If you plan on getting two cats, get them at the same time if possible. If they know each other already – two kittens from the same litter, for example – that will make things much easier. If they’re strangers, they will take a little longer to settle down together. The same applies, of course, if you are introducing a new cat to an already established cat in the household.
When meeting for the first time, cats are either aloof, nervous or aggressive. This phase soon passes, though.
It’s just as easy looking after two cats as it is looking after one. This is one of the great benefits of having such an independent pet. You’ll be filling two food bowls, but that’s about the only extra work involved.
It will double the money you have to spend, of course, with twice the food, twice the vet bills, and so on.
How Many Cats Is Too Many?
Many States and Counties set a limit on how many household pets you can have, so always check that first. For cats the number is often between three and five.
It’s certainly true that many owners get the cat bug. One a woman in California, for example, owns over 700 cats. Not many of us will go that far – and not many local authorities will allow it. But plenty of people have three or four cats.
If you live on a farm or smallholding, having a few cats around is common sense, given the inevitable rodent population that will seek you out. In a suburban house or city apartment, however, there’s less justification for a booming puss population. You are also likely to receive complaints from your neighbours if you keep lots of cats in a town or city.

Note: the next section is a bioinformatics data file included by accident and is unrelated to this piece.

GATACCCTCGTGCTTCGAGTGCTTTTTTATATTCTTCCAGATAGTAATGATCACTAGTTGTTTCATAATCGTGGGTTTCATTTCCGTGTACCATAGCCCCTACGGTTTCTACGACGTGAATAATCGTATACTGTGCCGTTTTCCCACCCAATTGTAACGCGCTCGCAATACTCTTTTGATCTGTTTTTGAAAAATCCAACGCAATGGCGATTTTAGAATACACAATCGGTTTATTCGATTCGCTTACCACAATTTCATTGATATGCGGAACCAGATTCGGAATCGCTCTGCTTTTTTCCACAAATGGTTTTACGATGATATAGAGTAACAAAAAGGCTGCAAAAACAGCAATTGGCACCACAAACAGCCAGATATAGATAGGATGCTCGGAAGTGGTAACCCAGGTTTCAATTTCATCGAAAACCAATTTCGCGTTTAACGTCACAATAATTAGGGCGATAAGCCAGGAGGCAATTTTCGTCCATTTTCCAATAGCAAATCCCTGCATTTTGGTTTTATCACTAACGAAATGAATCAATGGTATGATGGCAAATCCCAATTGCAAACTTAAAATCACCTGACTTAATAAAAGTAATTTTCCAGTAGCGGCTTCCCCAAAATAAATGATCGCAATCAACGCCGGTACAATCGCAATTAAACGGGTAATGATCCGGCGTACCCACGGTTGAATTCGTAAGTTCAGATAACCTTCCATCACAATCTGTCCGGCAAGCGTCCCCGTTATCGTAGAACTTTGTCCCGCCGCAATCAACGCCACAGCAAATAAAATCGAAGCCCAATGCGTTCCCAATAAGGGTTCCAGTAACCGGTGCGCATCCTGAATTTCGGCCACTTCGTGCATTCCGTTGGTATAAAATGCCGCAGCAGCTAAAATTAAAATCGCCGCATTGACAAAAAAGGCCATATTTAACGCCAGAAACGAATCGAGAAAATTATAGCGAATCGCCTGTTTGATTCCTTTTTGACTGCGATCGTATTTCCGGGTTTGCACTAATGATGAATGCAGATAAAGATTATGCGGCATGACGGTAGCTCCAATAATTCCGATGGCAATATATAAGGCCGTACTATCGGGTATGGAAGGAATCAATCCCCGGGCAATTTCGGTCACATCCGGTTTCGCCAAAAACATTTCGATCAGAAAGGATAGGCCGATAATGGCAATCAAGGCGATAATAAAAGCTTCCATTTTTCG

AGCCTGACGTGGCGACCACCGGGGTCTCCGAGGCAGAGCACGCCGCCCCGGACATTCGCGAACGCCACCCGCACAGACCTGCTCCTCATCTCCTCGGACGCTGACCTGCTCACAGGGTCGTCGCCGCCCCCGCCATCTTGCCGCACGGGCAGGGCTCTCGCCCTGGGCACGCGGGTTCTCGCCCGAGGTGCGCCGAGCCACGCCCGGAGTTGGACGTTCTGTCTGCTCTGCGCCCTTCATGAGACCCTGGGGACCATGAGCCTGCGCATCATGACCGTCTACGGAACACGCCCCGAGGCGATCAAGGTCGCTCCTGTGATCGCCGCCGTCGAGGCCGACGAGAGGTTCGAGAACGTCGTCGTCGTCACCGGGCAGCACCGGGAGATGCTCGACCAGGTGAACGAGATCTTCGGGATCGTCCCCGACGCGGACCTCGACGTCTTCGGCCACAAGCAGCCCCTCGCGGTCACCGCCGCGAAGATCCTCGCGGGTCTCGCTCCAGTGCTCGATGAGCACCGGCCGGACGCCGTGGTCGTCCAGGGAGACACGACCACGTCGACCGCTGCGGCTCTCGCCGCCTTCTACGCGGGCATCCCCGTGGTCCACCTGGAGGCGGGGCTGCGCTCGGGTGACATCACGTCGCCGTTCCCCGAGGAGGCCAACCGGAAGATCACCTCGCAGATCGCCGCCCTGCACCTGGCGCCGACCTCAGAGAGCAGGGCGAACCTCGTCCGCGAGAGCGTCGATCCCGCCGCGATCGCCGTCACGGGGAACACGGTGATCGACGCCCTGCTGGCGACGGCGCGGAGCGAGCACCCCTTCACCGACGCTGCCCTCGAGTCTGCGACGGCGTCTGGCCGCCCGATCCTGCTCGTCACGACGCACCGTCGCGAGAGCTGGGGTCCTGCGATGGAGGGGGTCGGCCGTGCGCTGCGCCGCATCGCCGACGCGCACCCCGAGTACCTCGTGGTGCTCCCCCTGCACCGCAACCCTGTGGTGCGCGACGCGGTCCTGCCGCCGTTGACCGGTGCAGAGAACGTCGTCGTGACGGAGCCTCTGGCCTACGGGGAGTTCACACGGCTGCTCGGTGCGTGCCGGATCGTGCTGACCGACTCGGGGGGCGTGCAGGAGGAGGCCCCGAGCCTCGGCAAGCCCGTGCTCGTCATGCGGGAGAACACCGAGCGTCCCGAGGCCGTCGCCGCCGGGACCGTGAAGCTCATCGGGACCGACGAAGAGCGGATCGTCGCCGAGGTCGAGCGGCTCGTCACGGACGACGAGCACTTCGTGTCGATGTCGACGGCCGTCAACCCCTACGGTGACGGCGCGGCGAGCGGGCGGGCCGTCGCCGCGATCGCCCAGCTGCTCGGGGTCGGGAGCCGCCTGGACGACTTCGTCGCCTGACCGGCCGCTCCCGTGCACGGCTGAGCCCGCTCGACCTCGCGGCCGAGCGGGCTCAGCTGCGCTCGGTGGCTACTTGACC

They key thing is to make sure you can look after your pets, and can afford the added food and vet bills, giving them what they need in terms of comfort, stimulation, personal space, and lap time (if they’re that type of cat!)
A fighting cat is a stressed cat
If you have cats that fight, no one’s going to be happy. Fighting cats are stressed cats – and your own nerves will be shredded too. Cats are loners by nature, and they’re also territorial. If you have more than two cats, there’s every chance that you will have two separate groups - this may not be obvious to you unless you watch closely. Cats from the same self-imposed group will rub against each other and sit together, while the other - or others - will be ignored or chased away.
As a general rule, this isn’t going to work in a confined space. So always think twice before getting more cats – their happiness should always be your priority.
How To Choose Another Cat
Cats that live together need to be well matched. Temperament, age and gender all need considering – this will be a long relationship, and it’s important to get it right.
Two cats - well-matched and happy
- Temperament. Your pets need to be well matched in personality. If you have an aggressive one and a docile one, the docile one will suffer from bullying. They should have similar energy levels, and neither should be over-territorial: they will be sharing a confined space.
- Age. The important detail here is energy. Younger cats have a lot more of it, and that might not mix well with the laid-back mature cat. Cats of the same age tend to be the best match. Having said that, older cats sometimes enjoy younger house friends, especially if they have spent most of their life with another cat. It can bring out maternal instincts in a female cat.
- Gender. Cats of the same sex often fight for dominance. Their aim is to achieve the ‘alpha’ position. This will be less of an issue if the cats were acquired as kittens, as they will have sorted out the hierarchy in the course of growing up. Otherwise, it’s best to get a male and a female.